BY Hannah Owczar

Three years ago, Cameron Adams heard an Indigenous language spoken for the first time. Today, he’s semi-fluent in Cree and developing a Swampy Cree language app.

Adams, 19, was inspired to learn Cree after hearing an Elder speak at an Indigenous studies event.

“She spoke in Ojibwe and I had never heard any Indigenous languages before, and I’d never even heard the term Indigenous,” says the now second-year Indigenous Studies student. “I was wowed.” 

Adams says he discovered he was Cree soon after. As he was learning Swampy Cree, a dialect of Cree, he says there was a lack of language resources available.

Cameron Adams, 19, is developing a Swampy Cree language app he said will help revitalize the language and encourage people to learn./OWCZAR

Adams hopes the app he’s developing, which landed him a nomination for CBC Manitoba’s Future 40 in 2018, will fill this gap. He said the app will include phrases and audio clips so people can hear pronunciations while learning the language.

“I want to save this language,” he says. “It’s important because these languages have always been around but have gone from being primarily spoken in communities to barely spoken.”

Adams says his great-grandmother grew up speaking Swampy Cree in her Norway House community but lost much of the language when she attended day school in the 1940s and 50s.

According to a 2015 Statistics Canada report, over 70 Indigenous languages are spoken across Canada, however, the report claimed only 15.6 per cent of Canada’s Indigenous population are able to conduct a conversation in an Indigenous language.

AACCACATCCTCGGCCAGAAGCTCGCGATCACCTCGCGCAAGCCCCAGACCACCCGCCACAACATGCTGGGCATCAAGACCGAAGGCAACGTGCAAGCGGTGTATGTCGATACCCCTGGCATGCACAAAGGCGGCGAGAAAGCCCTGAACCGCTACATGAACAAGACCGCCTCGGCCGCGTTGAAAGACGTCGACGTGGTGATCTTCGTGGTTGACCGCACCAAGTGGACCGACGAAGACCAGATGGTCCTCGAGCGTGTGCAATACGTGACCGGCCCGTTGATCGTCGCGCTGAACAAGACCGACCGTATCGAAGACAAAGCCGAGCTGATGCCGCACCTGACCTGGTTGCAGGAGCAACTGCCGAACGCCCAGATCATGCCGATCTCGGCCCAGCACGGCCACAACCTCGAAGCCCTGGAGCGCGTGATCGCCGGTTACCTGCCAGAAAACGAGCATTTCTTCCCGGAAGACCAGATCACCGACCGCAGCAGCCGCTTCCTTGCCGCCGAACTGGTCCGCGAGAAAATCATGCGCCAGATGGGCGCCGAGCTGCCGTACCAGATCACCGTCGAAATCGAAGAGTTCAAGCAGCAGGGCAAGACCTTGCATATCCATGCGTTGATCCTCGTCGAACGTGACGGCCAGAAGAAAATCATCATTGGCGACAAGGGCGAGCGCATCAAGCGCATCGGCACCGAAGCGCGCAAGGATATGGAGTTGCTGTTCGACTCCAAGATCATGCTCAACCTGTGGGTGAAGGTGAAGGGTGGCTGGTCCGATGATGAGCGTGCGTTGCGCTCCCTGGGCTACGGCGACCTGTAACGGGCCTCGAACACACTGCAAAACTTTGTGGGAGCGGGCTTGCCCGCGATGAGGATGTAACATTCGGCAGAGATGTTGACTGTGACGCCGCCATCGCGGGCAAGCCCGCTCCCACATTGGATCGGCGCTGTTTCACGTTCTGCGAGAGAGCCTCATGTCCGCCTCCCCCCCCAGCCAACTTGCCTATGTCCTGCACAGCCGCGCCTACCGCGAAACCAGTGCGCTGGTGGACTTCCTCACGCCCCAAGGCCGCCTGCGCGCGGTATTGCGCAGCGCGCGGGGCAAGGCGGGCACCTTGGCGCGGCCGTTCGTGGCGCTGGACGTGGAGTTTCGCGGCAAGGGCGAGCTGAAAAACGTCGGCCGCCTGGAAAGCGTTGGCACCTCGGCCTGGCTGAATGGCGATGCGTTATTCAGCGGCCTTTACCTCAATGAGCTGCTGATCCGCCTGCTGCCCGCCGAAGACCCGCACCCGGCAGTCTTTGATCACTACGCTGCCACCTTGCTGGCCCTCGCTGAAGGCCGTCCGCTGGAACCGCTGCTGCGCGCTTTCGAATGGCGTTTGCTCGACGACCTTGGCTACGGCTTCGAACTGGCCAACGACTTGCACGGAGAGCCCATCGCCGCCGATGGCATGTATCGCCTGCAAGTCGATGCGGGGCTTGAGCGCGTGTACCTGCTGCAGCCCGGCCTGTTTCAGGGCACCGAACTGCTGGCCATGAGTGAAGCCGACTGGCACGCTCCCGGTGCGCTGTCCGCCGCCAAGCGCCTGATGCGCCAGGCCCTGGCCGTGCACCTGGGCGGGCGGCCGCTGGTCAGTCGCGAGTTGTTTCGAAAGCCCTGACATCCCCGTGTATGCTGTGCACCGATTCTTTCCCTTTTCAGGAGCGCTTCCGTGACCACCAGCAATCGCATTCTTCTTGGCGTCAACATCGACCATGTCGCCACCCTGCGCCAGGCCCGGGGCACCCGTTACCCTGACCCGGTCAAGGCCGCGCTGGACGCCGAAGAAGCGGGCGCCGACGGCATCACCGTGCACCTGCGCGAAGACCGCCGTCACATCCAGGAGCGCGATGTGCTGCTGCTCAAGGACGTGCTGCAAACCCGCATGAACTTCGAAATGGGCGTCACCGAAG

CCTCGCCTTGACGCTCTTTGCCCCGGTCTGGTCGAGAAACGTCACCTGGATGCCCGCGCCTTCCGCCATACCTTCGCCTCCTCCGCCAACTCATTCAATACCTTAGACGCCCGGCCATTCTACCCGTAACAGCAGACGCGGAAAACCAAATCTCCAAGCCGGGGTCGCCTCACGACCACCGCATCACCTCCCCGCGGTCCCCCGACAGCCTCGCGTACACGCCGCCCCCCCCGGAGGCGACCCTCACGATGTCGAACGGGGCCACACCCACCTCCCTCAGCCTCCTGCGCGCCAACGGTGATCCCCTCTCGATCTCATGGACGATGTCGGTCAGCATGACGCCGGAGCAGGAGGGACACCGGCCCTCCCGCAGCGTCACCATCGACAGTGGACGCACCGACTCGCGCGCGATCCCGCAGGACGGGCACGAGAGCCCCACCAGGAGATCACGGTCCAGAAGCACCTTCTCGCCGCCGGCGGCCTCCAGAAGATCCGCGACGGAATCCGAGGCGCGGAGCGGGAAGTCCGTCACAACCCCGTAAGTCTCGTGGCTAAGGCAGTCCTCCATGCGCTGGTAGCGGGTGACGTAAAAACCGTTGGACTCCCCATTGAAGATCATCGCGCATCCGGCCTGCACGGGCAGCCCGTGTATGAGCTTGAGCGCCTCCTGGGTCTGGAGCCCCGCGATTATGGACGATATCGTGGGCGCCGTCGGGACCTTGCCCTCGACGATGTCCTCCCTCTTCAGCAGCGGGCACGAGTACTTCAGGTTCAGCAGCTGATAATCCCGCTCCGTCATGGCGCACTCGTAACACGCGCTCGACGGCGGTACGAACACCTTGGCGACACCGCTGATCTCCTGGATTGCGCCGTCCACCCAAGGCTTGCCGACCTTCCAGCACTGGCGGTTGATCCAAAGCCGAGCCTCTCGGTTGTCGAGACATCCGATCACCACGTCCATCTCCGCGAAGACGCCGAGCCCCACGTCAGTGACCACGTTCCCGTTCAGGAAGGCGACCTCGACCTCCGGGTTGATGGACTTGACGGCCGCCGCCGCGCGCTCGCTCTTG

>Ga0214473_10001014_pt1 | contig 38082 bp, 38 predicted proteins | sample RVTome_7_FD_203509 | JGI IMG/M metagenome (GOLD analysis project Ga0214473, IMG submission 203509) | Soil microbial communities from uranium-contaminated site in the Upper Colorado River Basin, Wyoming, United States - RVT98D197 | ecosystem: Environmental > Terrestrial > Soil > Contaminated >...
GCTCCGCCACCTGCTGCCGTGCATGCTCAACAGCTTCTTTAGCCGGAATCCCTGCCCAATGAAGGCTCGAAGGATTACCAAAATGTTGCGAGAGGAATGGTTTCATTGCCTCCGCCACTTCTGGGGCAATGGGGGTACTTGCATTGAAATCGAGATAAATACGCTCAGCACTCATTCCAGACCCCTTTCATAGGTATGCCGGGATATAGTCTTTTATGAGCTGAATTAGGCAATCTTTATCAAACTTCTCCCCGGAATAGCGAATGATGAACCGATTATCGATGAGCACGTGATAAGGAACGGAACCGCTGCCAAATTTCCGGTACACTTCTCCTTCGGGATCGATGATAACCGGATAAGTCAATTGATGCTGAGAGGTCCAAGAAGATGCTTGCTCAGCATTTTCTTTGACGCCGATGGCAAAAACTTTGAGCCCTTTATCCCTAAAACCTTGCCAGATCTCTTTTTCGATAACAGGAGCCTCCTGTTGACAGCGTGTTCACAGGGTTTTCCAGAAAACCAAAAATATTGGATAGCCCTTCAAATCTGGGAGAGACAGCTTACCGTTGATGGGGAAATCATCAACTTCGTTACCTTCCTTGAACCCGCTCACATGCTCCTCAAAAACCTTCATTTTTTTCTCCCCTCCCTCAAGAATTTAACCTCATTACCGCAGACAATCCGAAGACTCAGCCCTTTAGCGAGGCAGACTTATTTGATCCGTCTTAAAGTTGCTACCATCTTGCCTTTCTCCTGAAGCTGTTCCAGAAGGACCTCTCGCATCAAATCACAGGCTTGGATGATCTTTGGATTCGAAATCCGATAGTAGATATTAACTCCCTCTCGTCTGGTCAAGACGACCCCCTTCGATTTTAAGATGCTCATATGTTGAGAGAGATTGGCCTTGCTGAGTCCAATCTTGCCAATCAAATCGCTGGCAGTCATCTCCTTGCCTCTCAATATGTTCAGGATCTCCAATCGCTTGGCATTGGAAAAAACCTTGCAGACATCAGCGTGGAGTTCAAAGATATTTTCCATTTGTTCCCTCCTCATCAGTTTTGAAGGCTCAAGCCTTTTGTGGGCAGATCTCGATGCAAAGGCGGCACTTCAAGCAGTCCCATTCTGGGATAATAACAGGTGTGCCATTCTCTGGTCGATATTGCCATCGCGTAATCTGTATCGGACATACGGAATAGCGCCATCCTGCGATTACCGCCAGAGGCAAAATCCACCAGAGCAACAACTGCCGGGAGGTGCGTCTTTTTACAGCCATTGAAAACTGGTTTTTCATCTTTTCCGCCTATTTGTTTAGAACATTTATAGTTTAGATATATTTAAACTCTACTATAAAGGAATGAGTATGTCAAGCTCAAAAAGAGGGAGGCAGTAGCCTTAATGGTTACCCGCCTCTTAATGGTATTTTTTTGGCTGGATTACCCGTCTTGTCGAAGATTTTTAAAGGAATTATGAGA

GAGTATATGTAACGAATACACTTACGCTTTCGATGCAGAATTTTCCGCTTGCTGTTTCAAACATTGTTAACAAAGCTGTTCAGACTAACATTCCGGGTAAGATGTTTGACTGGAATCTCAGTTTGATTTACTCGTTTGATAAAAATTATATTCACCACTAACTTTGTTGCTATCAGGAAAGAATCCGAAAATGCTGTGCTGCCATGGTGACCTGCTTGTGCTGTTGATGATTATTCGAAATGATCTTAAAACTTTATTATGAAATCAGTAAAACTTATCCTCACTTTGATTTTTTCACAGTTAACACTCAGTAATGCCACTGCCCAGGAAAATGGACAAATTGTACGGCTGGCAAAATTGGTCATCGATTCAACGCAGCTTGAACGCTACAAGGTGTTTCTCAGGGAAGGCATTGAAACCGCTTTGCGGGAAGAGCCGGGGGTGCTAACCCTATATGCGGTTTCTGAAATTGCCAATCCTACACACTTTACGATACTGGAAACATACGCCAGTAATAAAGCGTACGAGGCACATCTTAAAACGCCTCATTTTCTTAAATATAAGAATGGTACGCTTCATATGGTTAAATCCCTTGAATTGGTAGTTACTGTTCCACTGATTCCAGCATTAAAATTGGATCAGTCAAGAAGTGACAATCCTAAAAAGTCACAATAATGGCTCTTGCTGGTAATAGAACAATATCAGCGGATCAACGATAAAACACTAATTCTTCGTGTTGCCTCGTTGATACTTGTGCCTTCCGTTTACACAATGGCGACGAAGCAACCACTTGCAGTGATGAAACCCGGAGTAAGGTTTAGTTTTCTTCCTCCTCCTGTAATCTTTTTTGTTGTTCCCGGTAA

The decline of these languages stemmed from assimilation policies like the Indian residential school system, which removed and isolated Indigenous children from their families, stated a 2015 Assembly of First Nations report.

Universities and colleges in Manitoba are beginning to recognize and incorporate Indigenous language courses in their programming. In November, the University of Winnipeg received a $138,769 grant from the Aboriginal Languages Initiative (ALI), a federal government program that financially supports the preservation and revitalization of Indigenous languages,

for community language programs. According to the University of Winnipeg, these programs will run through the Wii Chiiwaakanak Learning Centre, a centre that bridges and connects the university with Indigenous and inner-city communities in Winnipeg.

Red River College offers a one-year certificate program that teaches reading, writing and speaking of Anishinaabemowin, the language of the Anishinaabe nation.

Melanie Kennedy, executive director of Indigenous Languages of Manitoba Inc., says it’s important to teach Indigenous languages because it’s part of understanding your identity.

“Language is just so incredibly important because it’s part of your culture. Having that language gives you a different type of strength,” she says. “It’s like a missing piece. By learning your language you’re finding that piece.”